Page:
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Decimal Day 1971: How Great Britain Transitioned to Decimalized Money


An assortment of the last British decimal coins issued in 1970. Image is courtesy of Heritage Auctions, Click image to enlarge.

When the United States government has attempted replacing the Dollar bill with a Dollar coin or hinted at removing the One Cent coin due to its greatly diminished value due to inflation, hysteria invariably ensues. It’s nearly as if many among the public believe that the Dollar bill and “penny” are somehow eternally written in the stars of the United States monetary system, never to be eliminated. So, imagine how Britons felt decades ago when, after hundreds of years of the £sd system – that is, “Pounds, Shillings, and Pence” system.

In retrospect, one could say pre-decimal British currency required some extra memorization to get down pat: 12 Pence equal a Shilling, and 20 Shillings (or 240 Pence) was the unitary denomination of a Pound. Cumbersome? Maybe. But it worked – for about 1,000 years! However, monetary decimalization in Great Britain, made official in 1971, was hardly a lightning bolt from the blue. The topic had been considered from time to time by British Parliament since the 1800s, but it wasn’t until after World War II in the mid-20th century when the movement gathered steam.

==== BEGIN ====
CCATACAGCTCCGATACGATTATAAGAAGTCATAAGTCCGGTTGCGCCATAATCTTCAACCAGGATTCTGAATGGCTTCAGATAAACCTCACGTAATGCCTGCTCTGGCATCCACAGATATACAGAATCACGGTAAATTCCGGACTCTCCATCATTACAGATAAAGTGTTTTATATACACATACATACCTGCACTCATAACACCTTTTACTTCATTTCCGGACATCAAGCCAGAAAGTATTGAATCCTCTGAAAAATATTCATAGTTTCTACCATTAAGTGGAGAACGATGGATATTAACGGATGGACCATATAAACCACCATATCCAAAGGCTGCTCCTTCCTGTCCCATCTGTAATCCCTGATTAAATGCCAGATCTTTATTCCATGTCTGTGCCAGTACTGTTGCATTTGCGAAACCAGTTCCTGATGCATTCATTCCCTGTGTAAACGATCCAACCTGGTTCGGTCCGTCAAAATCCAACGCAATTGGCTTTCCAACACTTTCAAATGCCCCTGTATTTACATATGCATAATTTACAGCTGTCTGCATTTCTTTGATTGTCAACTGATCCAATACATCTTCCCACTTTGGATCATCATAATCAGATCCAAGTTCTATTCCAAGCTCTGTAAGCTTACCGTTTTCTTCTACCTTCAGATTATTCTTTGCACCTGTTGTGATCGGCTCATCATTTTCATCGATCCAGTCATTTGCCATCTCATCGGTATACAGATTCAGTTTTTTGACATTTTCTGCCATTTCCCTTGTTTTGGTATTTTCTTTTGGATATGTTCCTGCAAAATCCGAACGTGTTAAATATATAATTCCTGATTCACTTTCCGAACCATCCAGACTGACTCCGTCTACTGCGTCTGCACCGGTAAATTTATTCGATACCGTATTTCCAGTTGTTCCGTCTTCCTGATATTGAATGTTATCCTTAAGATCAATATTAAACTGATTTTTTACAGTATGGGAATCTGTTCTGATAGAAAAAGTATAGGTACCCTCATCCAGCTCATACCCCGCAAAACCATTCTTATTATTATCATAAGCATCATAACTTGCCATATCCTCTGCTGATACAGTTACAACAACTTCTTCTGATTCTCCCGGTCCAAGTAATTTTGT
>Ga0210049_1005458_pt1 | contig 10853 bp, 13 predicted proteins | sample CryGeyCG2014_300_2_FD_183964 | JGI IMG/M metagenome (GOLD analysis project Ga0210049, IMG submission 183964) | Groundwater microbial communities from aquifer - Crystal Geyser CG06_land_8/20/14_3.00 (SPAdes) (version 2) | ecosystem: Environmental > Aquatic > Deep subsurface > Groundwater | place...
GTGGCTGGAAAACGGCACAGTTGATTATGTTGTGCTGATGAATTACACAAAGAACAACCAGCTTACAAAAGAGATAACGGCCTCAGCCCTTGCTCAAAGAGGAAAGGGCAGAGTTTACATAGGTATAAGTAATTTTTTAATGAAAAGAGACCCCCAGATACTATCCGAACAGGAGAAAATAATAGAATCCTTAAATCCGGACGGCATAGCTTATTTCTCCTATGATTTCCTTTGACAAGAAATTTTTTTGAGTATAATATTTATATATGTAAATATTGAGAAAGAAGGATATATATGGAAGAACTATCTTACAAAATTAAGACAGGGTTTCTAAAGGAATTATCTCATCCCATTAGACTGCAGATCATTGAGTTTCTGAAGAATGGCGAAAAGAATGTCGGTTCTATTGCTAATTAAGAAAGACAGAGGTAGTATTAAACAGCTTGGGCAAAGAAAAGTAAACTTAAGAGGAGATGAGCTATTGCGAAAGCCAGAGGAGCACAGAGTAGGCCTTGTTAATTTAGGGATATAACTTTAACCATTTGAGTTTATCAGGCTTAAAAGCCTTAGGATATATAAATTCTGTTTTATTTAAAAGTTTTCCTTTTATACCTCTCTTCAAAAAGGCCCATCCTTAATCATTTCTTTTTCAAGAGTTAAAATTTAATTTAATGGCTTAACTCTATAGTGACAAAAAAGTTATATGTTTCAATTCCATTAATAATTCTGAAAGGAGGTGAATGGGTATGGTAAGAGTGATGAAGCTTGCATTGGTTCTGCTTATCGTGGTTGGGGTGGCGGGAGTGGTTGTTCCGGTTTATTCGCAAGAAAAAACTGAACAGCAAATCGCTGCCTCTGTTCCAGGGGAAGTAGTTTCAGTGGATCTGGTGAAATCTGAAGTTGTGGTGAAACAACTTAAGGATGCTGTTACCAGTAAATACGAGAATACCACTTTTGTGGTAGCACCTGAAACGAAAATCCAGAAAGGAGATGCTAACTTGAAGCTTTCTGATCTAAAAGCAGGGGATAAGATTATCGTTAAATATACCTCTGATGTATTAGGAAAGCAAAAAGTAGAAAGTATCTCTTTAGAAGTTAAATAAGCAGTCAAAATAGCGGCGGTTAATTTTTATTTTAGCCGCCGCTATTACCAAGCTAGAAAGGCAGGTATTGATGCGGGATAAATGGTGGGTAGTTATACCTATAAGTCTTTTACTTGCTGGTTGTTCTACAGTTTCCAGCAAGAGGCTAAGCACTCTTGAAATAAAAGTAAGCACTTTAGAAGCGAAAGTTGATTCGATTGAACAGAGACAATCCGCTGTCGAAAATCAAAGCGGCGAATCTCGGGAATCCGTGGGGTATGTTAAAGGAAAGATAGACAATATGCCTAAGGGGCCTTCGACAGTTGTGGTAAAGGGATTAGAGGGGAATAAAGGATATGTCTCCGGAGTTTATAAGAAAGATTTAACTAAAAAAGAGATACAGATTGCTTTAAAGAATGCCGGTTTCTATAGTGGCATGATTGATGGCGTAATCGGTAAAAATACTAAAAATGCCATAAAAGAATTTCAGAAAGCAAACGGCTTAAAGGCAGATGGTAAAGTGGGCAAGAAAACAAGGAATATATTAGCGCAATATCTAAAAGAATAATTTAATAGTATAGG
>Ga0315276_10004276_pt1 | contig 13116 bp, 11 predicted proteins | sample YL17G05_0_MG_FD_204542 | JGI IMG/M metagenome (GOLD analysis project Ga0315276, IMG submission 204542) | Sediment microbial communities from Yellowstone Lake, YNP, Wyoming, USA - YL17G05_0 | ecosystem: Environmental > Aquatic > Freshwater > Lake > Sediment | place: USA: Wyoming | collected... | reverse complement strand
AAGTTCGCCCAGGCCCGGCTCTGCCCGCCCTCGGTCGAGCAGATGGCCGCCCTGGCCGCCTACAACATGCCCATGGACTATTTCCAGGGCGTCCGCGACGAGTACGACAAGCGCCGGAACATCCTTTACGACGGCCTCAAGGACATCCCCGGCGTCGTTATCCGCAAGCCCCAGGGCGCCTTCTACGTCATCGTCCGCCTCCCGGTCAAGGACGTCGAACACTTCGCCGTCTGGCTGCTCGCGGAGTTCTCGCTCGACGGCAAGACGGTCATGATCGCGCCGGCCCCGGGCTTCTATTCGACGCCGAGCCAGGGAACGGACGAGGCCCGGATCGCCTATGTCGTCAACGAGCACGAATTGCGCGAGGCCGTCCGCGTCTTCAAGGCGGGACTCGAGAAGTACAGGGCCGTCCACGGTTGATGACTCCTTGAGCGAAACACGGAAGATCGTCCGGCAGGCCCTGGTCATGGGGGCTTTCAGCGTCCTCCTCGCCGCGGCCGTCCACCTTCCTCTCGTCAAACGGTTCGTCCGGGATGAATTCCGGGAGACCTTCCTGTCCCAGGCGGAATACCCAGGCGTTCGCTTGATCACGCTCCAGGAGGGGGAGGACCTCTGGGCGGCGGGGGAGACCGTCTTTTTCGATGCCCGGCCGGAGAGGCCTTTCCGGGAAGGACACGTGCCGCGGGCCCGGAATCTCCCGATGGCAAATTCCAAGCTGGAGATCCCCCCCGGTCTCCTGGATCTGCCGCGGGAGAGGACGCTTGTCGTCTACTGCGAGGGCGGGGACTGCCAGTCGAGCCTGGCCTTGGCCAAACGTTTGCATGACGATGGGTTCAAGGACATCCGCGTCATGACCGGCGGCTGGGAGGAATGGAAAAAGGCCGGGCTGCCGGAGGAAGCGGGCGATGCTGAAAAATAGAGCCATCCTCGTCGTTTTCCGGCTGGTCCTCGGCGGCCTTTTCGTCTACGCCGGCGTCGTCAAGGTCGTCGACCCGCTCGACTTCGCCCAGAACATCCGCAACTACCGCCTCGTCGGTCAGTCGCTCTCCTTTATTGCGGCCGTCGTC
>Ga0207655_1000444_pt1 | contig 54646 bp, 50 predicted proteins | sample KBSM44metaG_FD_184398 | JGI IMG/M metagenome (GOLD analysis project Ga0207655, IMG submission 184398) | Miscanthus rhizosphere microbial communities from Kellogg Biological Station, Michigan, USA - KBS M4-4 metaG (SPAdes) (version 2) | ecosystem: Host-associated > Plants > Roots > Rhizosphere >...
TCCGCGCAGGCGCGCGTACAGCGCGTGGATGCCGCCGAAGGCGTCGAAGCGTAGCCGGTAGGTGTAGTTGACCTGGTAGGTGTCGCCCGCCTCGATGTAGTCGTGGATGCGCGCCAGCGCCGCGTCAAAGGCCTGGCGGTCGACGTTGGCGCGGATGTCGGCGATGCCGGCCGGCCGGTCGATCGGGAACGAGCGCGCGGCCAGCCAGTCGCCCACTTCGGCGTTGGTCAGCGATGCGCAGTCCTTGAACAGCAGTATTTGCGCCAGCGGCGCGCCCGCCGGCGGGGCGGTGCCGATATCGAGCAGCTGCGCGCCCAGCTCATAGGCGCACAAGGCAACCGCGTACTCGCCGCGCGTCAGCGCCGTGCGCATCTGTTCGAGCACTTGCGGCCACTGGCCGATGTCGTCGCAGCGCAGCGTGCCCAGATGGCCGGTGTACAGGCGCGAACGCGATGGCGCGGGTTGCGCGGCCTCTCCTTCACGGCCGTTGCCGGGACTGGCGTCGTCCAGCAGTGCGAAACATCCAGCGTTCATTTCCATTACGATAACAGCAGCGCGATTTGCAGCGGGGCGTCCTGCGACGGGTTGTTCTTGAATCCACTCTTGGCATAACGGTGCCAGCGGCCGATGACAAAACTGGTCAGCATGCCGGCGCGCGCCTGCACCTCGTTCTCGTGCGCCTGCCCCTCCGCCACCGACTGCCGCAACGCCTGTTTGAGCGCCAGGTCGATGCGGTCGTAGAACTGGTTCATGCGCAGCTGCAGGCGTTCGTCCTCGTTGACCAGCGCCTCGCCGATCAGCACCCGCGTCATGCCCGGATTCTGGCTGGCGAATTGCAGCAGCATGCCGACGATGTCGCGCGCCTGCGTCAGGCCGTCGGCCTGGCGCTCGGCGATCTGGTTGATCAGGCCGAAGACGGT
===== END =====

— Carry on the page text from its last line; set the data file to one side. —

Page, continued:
Many of the former British colonies converted from the £sd basis soon after gaining independence; the United States, formerly a British realm, adopted its decimal monetary system of 100 Cents equaling one dollar in 1792. Canada, meanwhile, which still is subject to the British monarchy, has been using a similar Dollar-based decimal system since 1858. In Europe, decimal systems were established as early as 1704 with Russia’s use of the Ruble, and in China the decimal system stretches back some two millennia.

Back in Britain, the move to decimalized money was launched with a 1960 report by the British Association for the Advancement of Science and the Association of the British Chambers of Commerce. Citing the success of decimalized currency in South Africa, the findings compelled the British government to establish the Committee of the Inquiry on Decimal Currency the following year. After a few years of research and debate, the Decimal Currency Board was created in 1966, which helped facilitate the necessary preparations to convert the British monetary system to a decimal basis.

The Decimal Currency Act was finally approved by 1969, by which time the decimal transition was well underway. And while many considerations for new currency names were bandied about, the iconic “Pound” was retained as the basis of the new decimal system. While the Pound stayed on with its name and value intact, several other denominations long culturally associated with Britain would see curtains in the years ahead as the nation’s new monetary system came into use.